My Son – UNESCO World Heritage Site.

It seems unfair to compare My Son to other UNESCO World Heritage Sites in the region like Angkor Wat in Cambodia (3 days is required to explore this), Borobudur in Indonesia (the carvings on the temple and the number of Buddhas in a single place is amazing) and the Bagan in Myanmar (I have yet to go there).

 photo P1020906_zps7fa0d6e6.jpg

My Son consists of 4 groups of structures. Unfortunately, I was less than impressed by the temple compound. The temple compound was bombed during the Vietnam War and parts of it are being recreated with the same material used 2000 years ago. The problem was that the builders did not “age” the new material enough so that it blends in with the older bricks. The new bricks look new.

 photo P1020919_zps265169c6.jpg
New structure built 45 days before our arrival. Note the orange colour of the new bricks and compare it to the older bricks in the picture above.

The contrast between the new bricks and the old is disconcerting.

The Cham still worship at the temple.

 photo P1020908_zpsb4eeb3cf.jpg
Note the red incense sticks.

Still, all is not lost. There is some value in My Son – just not as much as with Angkor Wat or Borobudur.

 photo P1020914_zpsd09310d4.jpg

 photo P1020917_zps7e1837bb.jpg
Again, note the new bricks versus the old bricks.

I am quite undecided about My Son. It is interesting to see how the local government and the local community treat the site, but it pales in comparison with Angkor Wat or Borobudur. The structures are more well-preserved at Angkor Wat and Borobudur, and the local government are more strict on tourists who visit these monuments.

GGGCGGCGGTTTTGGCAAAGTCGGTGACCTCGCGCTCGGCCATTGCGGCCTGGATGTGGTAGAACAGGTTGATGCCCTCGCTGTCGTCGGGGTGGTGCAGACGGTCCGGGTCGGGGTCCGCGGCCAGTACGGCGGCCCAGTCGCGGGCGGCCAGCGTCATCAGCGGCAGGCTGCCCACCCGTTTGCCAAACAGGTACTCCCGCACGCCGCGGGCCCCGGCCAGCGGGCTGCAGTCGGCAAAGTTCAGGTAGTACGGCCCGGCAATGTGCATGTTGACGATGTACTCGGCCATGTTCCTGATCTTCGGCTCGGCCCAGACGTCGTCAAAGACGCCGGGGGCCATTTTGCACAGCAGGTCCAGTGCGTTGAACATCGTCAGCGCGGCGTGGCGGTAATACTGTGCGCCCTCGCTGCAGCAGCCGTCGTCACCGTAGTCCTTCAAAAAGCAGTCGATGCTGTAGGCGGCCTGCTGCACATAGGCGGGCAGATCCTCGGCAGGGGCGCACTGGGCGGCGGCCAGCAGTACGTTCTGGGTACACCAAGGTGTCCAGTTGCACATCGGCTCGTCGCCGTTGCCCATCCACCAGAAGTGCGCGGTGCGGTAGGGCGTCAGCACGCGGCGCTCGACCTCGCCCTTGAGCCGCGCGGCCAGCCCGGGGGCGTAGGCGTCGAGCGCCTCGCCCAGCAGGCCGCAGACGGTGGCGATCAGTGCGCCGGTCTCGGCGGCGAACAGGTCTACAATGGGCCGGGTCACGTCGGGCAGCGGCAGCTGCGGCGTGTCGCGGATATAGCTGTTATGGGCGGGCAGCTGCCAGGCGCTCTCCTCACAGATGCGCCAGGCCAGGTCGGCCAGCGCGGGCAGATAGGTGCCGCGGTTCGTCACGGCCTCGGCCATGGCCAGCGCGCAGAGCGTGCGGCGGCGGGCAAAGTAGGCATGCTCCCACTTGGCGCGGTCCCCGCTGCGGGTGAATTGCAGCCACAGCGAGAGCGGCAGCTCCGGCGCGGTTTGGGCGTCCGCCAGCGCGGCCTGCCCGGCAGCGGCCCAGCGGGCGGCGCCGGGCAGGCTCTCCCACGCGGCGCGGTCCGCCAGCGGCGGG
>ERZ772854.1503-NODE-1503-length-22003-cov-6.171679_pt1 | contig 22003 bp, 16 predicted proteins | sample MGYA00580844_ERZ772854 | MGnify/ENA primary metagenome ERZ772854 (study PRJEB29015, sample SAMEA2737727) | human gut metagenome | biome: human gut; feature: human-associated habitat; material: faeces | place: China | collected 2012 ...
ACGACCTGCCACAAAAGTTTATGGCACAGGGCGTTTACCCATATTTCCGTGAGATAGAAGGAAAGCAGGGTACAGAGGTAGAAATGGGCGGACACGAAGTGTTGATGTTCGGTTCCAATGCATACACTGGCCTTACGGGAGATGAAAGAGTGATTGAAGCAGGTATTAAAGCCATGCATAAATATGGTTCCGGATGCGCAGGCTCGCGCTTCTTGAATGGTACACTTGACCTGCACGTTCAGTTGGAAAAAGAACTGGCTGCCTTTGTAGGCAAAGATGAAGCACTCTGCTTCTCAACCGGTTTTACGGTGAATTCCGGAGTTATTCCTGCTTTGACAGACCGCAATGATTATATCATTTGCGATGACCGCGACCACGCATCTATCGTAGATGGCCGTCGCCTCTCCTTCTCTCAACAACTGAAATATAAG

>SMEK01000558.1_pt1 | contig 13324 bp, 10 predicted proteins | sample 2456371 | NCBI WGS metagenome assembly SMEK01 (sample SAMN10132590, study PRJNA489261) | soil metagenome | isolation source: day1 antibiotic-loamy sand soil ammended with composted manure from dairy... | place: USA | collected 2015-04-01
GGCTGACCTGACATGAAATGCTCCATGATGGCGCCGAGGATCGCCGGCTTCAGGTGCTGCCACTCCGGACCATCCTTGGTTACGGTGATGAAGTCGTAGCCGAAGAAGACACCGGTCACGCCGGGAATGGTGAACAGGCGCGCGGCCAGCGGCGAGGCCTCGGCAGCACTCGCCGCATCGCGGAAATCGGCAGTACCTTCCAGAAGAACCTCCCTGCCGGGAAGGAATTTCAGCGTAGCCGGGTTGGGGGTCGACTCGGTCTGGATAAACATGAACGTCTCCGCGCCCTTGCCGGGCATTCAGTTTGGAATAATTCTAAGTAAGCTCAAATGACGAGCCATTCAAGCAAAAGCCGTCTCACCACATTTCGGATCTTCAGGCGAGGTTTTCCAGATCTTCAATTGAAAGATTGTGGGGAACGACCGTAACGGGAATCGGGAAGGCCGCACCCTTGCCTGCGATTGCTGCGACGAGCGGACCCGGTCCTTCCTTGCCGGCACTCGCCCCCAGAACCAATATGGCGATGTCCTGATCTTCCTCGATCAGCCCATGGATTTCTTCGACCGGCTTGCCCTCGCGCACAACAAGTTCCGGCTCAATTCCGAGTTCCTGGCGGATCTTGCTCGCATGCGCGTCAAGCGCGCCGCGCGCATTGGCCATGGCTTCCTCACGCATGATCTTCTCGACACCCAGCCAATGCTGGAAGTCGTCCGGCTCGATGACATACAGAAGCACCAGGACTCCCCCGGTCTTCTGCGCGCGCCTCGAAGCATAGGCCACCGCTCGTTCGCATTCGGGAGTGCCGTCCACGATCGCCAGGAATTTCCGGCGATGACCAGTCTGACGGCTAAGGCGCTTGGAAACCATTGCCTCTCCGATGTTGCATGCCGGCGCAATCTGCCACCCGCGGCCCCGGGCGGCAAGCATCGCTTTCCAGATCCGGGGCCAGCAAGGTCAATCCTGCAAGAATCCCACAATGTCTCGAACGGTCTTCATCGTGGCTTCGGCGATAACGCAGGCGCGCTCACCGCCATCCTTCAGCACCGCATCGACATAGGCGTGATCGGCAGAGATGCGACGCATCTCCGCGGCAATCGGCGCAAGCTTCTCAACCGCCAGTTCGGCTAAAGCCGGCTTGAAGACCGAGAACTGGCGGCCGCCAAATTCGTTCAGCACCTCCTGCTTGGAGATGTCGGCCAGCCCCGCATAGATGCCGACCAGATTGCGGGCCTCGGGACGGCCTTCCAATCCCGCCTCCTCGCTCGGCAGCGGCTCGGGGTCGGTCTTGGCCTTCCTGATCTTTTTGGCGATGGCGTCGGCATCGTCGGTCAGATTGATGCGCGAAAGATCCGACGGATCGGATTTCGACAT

My Son felt like a tourist attraction instead of a UNESCO World Heritage Site.

It is good for one visit, but I will not visit it again when I am next in Central Vietnam.

Cost of tour: USD$5 – according to the internet. I paid more for the tour at my hostel (DK House)
Duration of tour: 8.30am to 2pm – this included a river boat trip to tourist traps

Advertisements
This entry was posted in Asia, Vietnam and tagged , , , . Bookmark the permalink.

Leave a Reply

Fill in your details below or click an icon to log in:

WordPress.com Logo

You are commenting using your WordPress.com account. Log Out / Change )

Twitter picture

You are commenting using your Twitter account. Log Out / Change )

Facebook photo

You are commenting using your Facebook account. Log Out / Change )

Google+ photo

You are commenting using your Google+ account. Log Out / Change )

Connecting to %s